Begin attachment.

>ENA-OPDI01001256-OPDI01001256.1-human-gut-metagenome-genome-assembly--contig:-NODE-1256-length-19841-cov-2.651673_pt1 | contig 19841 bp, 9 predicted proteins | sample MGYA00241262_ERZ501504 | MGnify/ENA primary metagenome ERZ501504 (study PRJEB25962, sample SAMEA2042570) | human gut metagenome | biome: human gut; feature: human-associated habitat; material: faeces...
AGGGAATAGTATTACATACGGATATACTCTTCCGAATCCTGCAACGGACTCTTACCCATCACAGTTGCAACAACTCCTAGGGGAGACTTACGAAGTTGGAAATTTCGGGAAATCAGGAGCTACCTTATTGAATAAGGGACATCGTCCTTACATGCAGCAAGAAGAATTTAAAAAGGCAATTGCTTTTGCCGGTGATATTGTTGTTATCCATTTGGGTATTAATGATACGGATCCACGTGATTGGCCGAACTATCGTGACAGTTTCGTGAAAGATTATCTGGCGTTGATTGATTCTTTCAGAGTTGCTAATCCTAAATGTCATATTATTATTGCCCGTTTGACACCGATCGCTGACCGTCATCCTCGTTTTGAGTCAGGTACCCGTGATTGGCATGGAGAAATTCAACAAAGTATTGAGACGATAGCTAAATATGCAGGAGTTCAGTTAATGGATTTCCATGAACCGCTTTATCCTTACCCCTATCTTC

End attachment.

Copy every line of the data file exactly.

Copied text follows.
>ENA-OPDI01001256-OPDI01001256.1-human-gut-metagenome-genome-assembly--contig:-NODE-1256-length-19841-cov-2.651673_pt1 | contig 19841 bp, 9 predicted proteins | sample MGYA00241262_ERZ501504 | MGnify/ENA primary metagenome ERZ501504 (study PRJEB25962, sample SAMEA2042570) | human gut metagenome | biome: human gut; feature: human-associated habitat; material: faeces...
AGGGAATAGTATTACATACGGATATACTCTTCCGAATCCTGCAACGGACTCTTACCCATCACAGTTGCAACAACTCCTAGGGGAGACTTACGAAGTTGGAAATTTCGGGAAATCAGGAGCTACCTTATTGAATAAGGGACATCGTCCTTACATGCAGCAAGAAGAATTTAAAAAGGCAATTGCTTTTGCCGGTGATATTGTTGTTATCCATTTGGGTATTAATGATACGGATCCACGTGATTGGCCGAACTATCGTGACAGTTTCGTGAAAGATTATCTGGCGTTGATTGATTCTTTCAGAGTTGCTAATCCTAAATGTCATATTATTATTGCCCGTTTGACACCGATCGCTGACCGTCATCCTCGTTTTGAGTCAGGTACCCGTGATTGGCATGGAGAAATTCAACAAAGTATTGAGACGATAGCTAAATATGCAGGAGTTCAGTTAATGGATTTCCATGAACCGCTTTATCCTTACCCCTATCTTC